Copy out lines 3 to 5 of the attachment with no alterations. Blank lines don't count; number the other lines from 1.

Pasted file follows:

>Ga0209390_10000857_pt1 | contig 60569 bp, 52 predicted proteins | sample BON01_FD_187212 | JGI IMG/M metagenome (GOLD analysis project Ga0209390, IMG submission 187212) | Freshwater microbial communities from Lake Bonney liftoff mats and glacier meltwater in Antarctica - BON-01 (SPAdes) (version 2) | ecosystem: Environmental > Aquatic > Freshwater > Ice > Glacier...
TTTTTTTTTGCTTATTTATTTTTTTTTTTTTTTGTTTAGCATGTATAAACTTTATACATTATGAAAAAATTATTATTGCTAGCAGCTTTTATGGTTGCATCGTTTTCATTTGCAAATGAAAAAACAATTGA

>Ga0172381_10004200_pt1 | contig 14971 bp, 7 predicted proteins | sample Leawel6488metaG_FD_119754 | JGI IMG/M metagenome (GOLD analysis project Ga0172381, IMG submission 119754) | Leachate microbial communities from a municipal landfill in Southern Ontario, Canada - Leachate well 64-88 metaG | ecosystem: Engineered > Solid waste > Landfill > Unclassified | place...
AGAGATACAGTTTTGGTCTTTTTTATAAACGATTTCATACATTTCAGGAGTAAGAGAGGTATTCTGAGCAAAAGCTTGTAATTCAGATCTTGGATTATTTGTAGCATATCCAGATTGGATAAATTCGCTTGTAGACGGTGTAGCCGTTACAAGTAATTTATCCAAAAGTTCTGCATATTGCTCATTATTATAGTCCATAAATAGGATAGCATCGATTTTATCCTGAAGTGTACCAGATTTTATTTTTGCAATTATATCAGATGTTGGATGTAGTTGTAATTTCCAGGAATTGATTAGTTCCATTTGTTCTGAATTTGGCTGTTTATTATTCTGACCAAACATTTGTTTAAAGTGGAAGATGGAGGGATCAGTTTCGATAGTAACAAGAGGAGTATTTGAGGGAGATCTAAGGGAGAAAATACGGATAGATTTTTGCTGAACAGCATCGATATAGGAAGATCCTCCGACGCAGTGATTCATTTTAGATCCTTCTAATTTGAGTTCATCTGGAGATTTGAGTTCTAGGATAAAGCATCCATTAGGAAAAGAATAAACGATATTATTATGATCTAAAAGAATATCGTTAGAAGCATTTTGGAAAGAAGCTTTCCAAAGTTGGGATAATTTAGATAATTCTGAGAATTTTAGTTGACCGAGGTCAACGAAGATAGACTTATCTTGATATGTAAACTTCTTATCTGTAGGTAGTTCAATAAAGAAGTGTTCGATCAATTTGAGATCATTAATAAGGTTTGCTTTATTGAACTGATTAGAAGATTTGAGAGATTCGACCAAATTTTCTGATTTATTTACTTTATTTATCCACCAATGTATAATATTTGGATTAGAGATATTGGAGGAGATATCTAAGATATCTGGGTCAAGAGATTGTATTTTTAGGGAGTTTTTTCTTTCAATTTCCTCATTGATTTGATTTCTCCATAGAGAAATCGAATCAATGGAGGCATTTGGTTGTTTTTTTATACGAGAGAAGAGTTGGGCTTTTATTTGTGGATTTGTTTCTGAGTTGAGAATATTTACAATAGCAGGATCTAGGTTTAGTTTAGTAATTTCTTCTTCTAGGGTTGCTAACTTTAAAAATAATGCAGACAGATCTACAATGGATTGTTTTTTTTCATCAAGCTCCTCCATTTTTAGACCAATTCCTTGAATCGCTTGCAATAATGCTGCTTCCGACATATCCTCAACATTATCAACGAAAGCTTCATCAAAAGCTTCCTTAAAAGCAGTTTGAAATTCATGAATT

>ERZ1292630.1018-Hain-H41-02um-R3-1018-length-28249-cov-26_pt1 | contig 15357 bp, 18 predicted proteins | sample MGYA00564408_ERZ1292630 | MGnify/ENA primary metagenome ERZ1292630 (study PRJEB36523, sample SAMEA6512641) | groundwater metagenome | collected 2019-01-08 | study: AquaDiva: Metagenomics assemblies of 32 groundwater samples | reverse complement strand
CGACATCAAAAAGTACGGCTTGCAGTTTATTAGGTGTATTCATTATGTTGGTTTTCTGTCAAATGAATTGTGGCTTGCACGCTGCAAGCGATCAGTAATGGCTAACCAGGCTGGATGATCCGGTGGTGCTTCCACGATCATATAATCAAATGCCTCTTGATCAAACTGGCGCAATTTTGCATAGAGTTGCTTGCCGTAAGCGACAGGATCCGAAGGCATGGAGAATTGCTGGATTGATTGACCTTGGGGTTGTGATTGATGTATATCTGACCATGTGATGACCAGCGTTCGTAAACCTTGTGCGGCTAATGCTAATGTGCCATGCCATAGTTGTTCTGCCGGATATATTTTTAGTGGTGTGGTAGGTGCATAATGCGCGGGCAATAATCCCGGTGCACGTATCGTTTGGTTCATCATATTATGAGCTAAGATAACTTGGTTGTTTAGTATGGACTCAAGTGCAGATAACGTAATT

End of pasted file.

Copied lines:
>Ga0172381_10004200_pt1 | contig 14971 bp, 7 predicted proteins | sample Leawel6488metaG_FD_119754 | JGI IMG/M metagenome (GOLD analysis project Ga0172381, IMG submission 119754) | Leachate microbial communities from a municipal landfill in Southern Ontario, Canada - Leachate well 64-88 metaG | ecosystem: Engineered > Solid waste > Landfill > Unclassified | place...
AGAGATACAGTTTTGGTCTTTTTTATAAACGATTTCATACATTTCAGGAGTAAGAGAGGTATTCTGAGCAAAAGCTTGTAATTCAGATCTTGGATTATTTGTAGCATATCCAGATTGGATAAATTCGCTTGTAGACGGTGTAGCCGTTACAAGTAATTTATCCAAAAGTTCTGCATATTGCTCATTATTATAGTCCATAAATAGGATAGCATCGATTTTATCCTGAAGTGTACCAGATTTTATTTTTGCAATTATATCAGATGTTGGATGTAGTTGTAATTTCCAGGAATTGATTAGTTCCATTTGTTCTGAATTTGGCTGTTTATTATTCTGACCAAACATTTGTTTAAAGTGGAAGATGGAGGGATCAGTTTCGATAGTAACAAGAGGAGTATTTGAGGGAGATCTAAGGGAGAAAATACGGATAGATTTTTGCTGAACAGCATCGATATAGGAAGATCCTCCGACGCAGTGATTCATTTTAGATCCTTCTAATTTGAGTTCATCTGGAGATTTGAGTTCTAGGATAAAGCATCCATTAGGAAAAGAATAAACGATATTATTATGATCTAAAAGAATATCGTTAGAAGCATTTTGGAAAGAAGCTTTCCAAAGTTGGGATAATTTAGATAATTCTGAGAATTTTAGTTGACCGAGGTCAACGAAGATAGACTTATCTTGATATGTAAACTTCTTATCTGTAGGTAGTTCAATAAAGAAGTGTTCGATCAATTTGAGATCATTAATAAGGTTTGCTTTATTGAACTGATTAGAAGATTTGAGAGATTCGACCAAATTTTCTGATTTATTTACTTTATTTATCCACCAATGTATAATATTTGGATTAGAGATATTGGAGGAGATATCTAAGATATCTGGGTCAAGAGATTGTATTTTTAGGGAGTTTTTTCTTTCAATTTCCTCATTGATTTGATTTCTCCATAGAGAAATCGAATCAATGGAGGCATTTGGTTGTTTTTTTATACGAGAGAAGAGTTGGGCTTTTATTTGTGGATTTGTTTCTGAGTTGAGAATATTTACAATAGCAGGATCTAGGTTTAGTTTAGTAATTTCTTCTTCTAGGGTTGCTAACTTTAAAAATAATGCAGACAGATCTACAATGGATTGTTTTTTTTCATCAAGCTCCTCCATTTTTAGACCAATTCCTTGAATCGCTTGCAATAATGCTGCTTCCGACATATCCTCAACATTATCAACGAAAGCTTCATCAAAAGCTTCCTTAAAAGCAGTTTGAAATTCATGAATT

>ERZ1292630.1018-Hain-H41-02um-R3-1018-length-28249-cov-26_pt1 | contig 15357 bp, 18 predicted proteins | sample MGYA00564408_ERZ1292630 | MGnify/ENA primary metagenome ERZ1292630 (study PRJEB36523, sample SAMEA6512641) | groundwater metagenome | collected 2019-01-08 | study: AquaDiva: Metagenomics assemblies of 32 groundwater samples | reverse complement strand